Like the siren announcing the arrival of an Ambulance, Michael Bay likes to make some noise.
Ambulance tells the story of brothers Will (Yahya Abdul-Mateen II) and Danny Sharp (Jake Gyllenhaal), two sons of an infamous bank robber. Following in his father’s legacy, Danny has become an expert in bank heists. At the same time, former Marine Will is a family man who loves his wife but struggles to find a job. When his wife falls ill, Will finds himself in desperate need of $200K in order to pay for the surgery. With no other options, Will begrudgingly decides to join Danny in his most ambitious bank heist yet. With the potential of a $32 million dollars haul, this duo’s robbery unexpectedly goes haywire and their plot becomes entangled with a dying cop and LA’s best paramedic as they plow through the streets in an ambulance.
Directed by Michael Bay, Ambulance is a fun ride (pun intended) around LA, spanning multiple areas and highways throughout the vast city. Without question, it’s Michael Bay at his most Michael Bay-ish. Featuring huge gun fights, cars rolling off of cliffs, loud explosions and rapid banter between characters, it’s got everything that you would want or expect from the director. (After all, there’s a reason they refer to his films as ‘Bay-hem’.) The implications of Will’s journey throughout the film also provide some commentary on how American soldiers risk their lives for a country that seemingly abandons them. With little support from healthcare and insurance companies, veterans continue to struggle yet no one seems to notice (or care).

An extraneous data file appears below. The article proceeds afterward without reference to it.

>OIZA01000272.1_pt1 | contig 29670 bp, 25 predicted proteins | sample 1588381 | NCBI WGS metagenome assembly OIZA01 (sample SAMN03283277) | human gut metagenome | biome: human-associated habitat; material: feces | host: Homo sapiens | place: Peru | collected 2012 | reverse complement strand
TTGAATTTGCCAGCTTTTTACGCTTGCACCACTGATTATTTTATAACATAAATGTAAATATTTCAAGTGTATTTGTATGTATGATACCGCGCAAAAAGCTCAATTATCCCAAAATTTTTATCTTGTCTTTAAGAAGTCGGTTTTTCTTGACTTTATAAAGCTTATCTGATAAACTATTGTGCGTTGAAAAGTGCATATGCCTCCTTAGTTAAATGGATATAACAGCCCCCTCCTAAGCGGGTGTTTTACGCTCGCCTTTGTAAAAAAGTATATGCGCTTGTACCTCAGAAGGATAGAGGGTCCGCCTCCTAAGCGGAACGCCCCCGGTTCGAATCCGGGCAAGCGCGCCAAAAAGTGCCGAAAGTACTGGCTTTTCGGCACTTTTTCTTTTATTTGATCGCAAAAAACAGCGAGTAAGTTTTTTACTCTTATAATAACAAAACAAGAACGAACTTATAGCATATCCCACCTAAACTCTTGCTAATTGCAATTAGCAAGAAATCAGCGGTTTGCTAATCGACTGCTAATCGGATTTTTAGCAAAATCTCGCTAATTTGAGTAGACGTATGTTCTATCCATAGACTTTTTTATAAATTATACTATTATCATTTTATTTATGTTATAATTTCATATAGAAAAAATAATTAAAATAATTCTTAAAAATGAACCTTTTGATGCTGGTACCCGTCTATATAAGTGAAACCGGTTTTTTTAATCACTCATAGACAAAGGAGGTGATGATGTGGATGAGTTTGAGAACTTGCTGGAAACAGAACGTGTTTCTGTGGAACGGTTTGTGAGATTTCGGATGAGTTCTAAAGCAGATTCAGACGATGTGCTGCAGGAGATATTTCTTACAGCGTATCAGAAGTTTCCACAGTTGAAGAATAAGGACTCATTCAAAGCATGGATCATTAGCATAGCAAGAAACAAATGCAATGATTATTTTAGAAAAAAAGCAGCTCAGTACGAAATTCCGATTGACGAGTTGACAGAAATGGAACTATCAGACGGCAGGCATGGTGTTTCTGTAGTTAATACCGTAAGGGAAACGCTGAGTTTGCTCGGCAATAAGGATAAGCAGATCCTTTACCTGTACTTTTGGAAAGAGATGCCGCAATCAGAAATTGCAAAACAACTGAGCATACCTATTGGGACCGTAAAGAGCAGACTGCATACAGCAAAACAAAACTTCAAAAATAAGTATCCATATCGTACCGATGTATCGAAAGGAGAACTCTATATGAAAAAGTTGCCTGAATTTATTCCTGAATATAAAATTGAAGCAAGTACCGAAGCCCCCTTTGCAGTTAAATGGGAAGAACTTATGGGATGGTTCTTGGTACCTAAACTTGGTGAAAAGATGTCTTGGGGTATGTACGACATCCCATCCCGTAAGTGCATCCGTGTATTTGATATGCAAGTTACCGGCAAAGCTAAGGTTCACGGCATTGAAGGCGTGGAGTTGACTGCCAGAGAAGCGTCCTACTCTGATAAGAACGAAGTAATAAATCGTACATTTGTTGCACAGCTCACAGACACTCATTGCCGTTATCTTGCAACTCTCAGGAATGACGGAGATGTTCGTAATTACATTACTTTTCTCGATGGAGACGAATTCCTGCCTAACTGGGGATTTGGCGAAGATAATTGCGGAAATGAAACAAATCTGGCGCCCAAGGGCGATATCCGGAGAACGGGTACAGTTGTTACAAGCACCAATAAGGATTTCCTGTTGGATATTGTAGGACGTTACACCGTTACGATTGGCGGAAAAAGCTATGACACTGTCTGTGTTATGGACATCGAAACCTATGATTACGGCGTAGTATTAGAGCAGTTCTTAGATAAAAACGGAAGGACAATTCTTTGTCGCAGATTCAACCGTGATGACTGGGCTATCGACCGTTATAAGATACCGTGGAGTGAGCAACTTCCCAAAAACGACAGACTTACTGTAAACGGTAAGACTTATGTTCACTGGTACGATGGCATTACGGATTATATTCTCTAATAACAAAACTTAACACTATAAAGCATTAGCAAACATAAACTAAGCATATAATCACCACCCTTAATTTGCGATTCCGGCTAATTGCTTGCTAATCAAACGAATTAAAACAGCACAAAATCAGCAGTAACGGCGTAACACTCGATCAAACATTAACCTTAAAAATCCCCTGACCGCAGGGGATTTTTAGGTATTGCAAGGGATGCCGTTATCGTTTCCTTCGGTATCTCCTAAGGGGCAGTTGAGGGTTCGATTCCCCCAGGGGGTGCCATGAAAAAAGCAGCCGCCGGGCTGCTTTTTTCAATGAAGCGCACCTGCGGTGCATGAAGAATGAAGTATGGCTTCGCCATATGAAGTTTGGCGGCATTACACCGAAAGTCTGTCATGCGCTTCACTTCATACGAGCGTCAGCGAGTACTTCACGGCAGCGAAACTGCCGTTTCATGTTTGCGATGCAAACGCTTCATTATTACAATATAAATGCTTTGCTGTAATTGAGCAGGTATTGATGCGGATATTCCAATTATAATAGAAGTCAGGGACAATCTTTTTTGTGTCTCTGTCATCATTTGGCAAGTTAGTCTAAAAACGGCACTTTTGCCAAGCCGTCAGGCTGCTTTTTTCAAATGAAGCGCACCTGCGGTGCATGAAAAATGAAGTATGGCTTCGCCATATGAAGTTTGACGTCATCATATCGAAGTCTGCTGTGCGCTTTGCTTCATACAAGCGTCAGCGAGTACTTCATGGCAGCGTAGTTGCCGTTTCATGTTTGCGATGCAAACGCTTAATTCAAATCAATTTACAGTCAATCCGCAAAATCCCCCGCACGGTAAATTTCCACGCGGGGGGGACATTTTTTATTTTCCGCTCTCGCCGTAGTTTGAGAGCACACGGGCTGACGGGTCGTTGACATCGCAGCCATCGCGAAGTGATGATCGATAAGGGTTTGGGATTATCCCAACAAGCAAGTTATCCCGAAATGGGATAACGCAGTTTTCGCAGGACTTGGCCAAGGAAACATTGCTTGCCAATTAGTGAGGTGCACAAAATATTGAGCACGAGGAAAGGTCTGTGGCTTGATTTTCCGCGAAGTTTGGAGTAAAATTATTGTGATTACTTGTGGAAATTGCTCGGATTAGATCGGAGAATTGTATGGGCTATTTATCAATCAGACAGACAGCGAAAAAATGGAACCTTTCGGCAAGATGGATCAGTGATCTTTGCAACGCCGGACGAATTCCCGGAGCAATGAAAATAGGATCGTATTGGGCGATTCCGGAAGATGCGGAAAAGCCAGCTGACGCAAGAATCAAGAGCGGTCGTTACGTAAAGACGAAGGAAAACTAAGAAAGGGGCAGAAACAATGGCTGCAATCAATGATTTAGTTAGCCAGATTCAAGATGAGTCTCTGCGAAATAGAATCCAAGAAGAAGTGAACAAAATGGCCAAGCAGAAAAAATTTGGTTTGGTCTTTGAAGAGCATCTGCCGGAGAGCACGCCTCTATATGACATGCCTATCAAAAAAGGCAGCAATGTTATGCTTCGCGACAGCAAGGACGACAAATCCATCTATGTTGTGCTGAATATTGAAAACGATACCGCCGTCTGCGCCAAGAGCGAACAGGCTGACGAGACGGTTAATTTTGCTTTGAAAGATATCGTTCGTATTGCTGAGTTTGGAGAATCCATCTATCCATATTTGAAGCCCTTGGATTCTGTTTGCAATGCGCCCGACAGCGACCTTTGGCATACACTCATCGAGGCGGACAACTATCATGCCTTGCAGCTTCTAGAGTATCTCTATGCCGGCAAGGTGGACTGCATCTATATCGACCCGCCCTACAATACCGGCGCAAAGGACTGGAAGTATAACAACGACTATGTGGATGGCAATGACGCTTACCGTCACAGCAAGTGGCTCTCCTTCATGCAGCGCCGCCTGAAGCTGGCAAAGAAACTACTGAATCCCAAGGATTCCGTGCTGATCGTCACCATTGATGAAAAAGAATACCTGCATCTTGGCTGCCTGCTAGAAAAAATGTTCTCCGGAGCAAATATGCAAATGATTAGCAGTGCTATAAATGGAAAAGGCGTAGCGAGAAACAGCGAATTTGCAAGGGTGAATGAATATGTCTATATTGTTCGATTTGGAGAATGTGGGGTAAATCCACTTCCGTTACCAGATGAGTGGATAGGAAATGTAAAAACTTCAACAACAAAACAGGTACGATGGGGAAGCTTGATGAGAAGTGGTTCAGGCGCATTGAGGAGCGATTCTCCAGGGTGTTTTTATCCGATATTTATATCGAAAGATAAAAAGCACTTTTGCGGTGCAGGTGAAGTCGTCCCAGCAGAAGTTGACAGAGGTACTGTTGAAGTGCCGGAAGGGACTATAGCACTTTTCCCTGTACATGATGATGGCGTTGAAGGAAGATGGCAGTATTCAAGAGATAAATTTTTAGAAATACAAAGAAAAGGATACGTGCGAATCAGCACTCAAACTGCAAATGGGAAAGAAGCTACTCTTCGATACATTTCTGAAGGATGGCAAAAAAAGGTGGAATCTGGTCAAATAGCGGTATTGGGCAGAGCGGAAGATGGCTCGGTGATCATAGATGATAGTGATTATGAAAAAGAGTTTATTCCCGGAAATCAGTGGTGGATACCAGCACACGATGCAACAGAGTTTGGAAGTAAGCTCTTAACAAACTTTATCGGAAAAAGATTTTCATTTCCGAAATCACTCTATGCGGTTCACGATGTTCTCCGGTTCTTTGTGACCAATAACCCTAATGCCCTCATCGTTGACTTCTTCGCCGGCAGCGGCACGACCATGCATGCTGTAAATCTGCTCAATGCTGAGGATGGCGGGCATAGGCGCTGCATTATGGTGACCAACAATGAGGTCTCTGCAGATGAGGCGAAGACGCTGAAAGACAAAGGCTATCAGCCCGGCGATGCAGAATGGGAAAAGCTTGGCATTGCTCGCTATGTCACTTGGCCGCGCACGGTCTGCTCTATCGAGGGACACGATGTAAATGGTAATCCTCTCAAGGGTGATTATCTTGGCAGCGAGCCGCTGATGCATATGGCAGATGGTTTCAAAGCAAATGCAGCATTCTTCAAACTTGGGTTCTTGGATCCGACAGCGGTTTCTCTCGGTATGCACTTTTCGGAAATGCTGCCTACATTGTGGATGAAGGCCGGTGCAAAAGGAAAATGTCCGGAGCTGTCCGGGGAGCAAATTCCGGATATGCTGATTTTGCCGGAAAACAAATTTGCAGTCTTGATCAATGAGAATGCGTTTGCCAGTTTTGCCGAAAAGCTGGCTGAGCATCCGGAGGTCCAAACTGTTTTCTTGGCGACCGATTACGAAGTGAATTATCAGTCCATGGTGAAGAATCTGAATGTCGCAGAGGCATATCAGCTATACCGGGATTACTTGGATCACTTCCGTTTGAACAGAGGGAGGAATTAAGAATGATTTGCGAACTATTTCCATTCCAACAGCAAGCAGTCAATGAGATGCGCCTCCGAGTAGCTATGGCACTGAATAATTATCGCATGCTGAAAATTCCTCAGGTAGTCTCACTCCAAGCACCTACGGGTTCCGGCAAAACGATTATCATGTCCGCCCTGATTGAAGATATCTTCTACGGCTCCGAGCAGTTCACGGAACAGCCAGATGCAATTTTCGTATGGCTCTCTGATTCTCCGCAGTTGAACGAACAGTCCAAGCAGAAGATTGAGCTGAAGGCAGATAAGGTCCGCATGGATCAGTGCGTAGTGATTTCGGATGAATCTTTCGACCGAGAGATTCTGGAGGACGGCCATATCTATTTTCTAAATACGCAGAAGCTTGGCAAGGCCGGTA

Danny and Will are complete contrasts to each other. Danny is rich, smug and egotistical while Will is a caring, selfless man. Although both men embark on this robbery together, they also participate in the heist for wildly different reasons that reveal their character in the process. Fueled by his desire to add even more luxury to add to his already massive fortune, Danny takes on the job by pure choice. Will, however, has to do so because of his circumstances, as he is unable to pay for his wife’s surgery or take care of his child. What’s more, throughout their high-speed pursuit through LA, Will actively attempts to mitigate Danny’s actions and reduce any causalities. For example, Will even gives blood to aid an injured cop and helps the paramedic perform surgery. (To be fair, there’s a surprising complexity to Danny’s character. Although he appears to be only an entitled rich person, he genuinely cares for his brother and actively tries to set himself apart from the violence of his father.)
By the end of Ambulance, the film suggests that “good karma” helps offset our actions. Similar to the age-old ethical question about whether stealing bread is justified to feed your family, Ambulance asks if you steal with good intentions, are you still considered a thief? Yes, you are still responsible for your actions. However, Ambulance also hopes that the quality of your heart will be a factor in determining your outcome.
Overall, Ambulance offers all the action and insanity that you’d expect from a Michael Bay film. However, it also has some unexpected moral lessons and ethical questions through characters worth exploring. For that reason, it may be worth listening to the call of this Ambulance’s siren, especially for fans of pure Bay-hem.
Ambulance is available in theatres on Friday, April 8th, 2022.